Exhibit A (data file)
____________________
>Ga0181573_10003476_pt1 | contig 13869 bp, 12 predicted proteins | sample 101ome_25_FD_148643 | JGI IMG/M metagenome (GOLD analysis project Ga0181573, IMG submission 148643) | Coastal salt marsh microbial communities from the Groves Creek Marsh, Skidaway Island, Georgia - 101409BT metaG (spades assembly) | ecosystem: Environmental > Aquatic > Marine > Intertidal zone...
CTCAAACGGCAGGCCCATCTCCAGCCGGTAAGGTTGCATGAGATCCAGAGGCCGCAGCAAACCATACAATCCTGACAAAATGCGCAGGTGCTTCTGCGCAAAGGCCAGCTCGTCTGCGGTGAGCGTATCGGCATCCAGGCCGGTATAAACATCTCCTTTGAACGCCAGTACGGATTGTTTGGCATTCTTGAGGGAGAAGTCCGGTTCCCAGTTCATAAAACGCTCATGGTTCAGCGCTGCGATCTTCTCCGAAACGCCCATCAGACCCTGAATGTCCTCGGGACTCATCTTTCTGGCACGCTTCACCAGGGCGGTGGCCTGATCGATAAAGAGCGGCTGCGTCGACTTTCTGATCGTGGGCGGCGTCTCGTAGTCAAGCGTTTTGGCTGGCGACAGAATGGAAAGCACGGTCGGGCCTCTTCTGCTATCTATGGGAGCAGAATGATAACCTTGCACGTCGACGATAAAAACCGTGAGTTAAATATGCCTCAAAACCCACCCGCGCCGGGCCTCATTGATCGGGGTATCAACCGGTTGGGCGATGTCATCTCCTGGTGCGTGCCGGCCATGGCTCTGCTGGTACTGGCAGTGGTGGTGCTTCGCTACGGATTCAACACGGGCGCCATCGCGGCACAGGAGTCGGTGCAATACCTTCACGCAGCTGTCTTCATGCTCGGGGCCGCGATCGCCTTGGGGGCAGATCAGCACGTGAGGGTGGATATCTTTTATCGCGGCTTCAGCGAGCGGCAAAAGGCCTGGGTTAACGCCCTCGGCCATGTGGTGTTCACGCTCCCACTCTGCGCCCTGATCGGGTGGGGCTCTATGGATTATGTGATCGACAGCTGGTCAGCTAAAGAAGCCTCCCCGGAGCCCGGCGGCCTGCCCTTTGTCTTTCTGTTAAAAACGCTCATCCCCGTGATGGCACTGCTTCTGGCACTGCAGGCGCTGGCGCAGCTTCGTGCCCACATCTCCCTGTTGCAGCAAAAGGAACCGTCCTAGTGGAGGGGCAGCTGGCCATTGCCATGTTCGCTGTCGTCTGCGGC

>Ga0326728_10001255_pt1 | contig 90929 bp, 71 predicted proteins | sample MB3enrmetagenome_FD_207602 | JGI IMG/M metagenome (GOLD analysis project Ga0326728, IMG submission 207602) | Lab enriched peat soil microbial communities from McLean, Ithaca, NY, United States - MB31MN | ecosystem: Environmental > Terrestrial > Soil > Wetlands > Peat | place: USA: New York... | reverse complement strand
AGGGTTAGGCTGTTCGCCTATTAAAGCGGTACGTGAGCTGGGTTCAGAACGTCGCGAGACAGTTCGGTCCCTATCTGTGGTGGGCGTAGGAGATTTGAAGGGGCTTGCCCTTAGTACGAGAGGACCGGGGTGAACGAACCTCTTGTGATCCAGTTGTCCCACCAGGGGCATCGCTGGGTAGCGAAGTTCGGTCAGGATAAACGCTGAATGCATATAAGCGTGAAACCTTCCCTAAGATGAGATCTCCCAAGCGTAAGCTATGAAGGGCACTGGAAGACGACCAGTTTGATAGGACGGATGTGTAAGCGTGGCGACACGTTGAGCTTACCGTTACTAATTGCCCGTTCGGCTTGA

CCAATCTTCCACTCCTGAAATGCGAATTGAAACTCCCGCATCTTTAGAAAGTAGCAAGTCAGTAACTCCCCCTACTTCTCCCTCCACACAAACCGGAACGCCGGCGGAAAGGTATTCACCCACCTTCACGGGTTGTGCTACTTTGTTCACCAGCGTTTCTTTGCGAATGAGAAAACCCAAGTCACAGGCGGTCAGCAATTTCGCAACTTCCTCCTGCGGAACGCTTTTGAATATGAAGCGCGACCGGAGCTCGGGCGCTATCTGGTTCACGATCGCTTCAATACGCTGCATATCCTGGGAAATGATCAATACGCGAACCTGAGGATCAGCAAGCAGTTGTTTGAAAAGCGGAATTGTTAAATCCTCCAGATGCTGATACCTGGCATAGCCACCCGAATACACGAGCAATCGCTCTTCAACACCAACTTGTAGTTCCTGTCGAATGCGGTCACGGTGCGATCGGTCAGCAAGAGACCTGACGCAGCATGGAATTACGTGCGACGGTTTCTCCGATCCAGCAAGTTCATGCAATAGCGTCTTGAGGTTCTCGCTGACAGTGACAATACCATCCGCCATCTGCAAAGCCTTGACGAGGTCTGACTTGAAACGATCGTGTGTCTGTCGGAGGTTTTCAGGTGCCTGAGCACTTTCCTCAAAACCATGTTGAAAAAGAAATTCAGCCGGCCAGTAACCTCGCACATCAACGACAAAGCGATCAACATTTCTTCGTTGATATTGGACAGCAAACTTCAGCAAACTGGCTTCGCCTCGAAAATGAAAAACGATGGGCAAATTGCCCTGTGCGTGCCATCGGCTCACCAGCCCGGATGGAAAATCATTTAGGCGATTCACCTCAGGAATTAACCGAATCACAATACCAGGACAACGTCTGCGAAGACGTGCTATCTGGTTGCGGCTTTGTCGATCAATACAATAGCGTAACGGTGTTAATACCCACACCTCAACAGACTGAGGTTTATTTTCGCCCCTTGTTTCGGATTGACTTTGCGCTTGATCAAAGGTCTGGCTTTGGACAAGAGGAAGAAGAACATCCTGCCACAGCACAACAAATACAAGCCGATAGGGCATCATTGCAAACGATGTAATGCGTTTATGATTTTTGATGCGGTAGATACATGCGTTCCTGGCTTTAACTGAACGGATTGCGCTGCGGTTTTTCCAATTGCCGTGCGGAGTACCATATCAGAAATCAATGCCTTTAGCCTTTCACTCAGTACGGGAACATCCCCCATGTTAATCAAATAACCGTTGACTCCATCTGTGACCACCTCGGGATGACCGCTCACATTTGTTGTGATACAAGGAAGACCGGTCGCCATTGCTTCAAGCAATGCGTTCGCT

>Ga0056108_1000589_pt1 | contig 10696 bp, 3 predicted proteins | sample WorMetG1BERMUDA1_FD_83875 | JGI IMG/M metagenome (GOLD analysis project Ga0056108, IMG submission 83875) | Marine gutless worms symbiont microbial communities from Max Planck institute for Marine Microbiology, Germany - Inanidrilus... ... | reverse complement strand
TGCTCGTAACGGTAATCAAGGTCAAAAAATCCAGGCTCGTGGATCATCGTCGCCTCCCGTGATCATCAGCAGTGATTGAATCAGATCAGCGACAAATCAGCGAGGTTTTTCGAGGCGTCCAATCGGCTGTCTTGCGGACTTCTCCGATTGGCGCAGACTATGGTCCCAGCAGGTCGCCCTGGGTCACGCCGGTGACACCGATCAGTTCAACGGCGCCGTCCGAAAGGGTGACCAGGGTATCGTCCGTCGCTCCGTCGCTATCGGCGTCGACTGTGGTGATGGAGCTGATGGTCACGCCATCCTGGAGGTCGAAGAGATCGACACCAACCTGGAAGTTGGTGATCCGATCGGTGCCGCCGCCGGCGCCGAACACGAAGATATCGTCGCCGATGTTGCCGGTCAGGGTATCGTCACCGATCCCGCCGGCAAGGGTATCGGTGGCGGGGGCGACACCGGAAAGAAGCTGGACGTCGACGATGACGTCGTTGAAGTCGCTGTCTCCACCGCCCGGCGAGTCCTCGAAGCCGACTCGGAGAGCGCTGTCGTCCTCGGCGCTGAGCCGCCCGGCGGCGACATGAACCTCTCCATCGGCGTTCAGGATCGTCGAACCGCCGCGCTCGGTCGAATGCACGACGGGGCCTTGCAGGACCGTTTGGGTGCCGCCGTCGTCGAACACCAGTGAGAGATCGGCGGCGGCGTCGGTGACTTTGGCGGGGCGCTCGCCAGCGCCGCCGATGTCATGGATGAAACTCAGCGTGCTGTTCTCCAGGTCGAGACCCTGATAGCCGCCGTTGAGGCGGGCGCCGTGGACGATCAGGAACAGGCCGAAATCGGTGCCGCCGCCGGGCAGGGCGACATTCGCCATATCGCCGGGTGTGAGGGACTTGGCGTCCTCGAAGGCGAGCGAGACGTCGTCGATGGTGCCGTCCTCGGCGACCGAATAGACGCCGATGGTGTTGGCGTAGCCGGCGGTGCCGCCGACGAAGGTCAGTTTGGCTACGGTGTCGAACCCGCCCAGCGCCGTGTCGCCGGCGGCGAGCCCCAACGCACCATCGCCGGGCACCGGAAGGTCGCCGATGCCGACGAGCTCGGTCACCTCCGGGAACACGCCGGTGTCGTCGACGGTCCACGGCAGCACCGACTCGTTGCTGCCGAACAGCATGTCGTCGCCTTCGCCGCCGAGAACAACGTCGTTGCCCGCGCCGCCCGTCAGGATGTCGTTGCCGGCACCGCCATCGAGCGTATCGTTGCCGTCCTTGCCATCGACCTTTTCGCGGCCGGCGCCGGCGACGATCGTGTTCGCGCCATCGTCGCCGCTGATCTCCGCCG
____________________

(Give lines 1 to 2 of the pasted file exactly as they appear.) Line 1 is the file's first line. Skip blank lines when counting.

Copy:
>Ga0181573_10003476_pt1 | contig 13869 bp, 12 predicted proteins | sample 101ome_25_FD_148643 | JGI IMG/M metagenome (GOLD analysis project Ga0181573, IMG submission 148643) | Coastal salt marsh microbial communities from the Groves Creek Marsh, Skidaway Island, Georgia - 101409BT metaG (spades assembly) | ecosystem: Environmental > Aquatic > Marine > Intertidal zone...
CTCAAACGGCAGGCCCATCTCCAGCCGGTAAGGTTGCATGAGATCCAGAGGCCGCAGCAAACCATACAATCCTGACAAAATGCGCAGGTGCTTCTGCGCAAAGGCCAGCTCGTCTGCGGTGAGCGTATCGGCATCCAGGCCGGTATAAACATCTCCTTTGAACGCCAGTACGGATTGTTTGGCATTCTTGAGGGAGAAGTCCGGTTCCCAGTTCATAAAACGCTCATGGTTCAGCGCTGCGATCTTCTCCGAAACGCCCATCAGACCCTGAATGTCCTCGGGACTCATCTTTCTGGCACGCTTCACCAGGGCGGTGGCCTGATCGATAAAGAGCGGCTGCGTCGACTTTCTGATCGTGGGCGGCGTCTCGTAGTCAAGCGTTTTGGCTGGCGACAGAATGGAAAGCACGGTCGGGCCTCTTCTGCTATCTATGGGAGCAGAATGATAACCTTGCACGTCGACGATAAAAACCGTGAGTTAAATATGCCTCAAAACCCACCCGCGCCGGGCCTCATTGATCGGGGTATCAACCGGTTGGGCGATGTCATCTCCTGGTGCGTGCCGGCCATGGCTCTGCTGGTACTGGCAGTGGTGGTGCTTCGCTACGGATTCAACACGGGCGCCATCGCGGCACAGGAGTCGGTGCAATACCTTCACGCAGCTGTCTTCATGCTCGGGGCCGCGATCGCCTTGGGGGCAGATCAGCACGTGAGGGTGGATATCTTTTATCGCGGCTTCAGCGAGCGGCAAAAGGCCTGGGTTAACGCCCTCGGCCATGTGGTGTTCACGCTCCCACTCTGCGCCCTGATCGGGTGGGGCTCTATGGATTATGTGATCGACAGCTGGTCAGCTAAAGAAGCCTCCCCGGAGCCCGGCGGCCTGCCCTTTGTCTTTCTGTTAAAAACGCTCATCCCCGTGATGGCACTGCTTCTGGCACTGCAGGCGCTGGCGCAGCTTCGTGCCCACATCTCCCTGTTGCAGCAAAAGGAACCGTCCTAGTGGAGGGGCAGCTGGCCATTGCCATGTTCGCTGTCGTCTGCGGC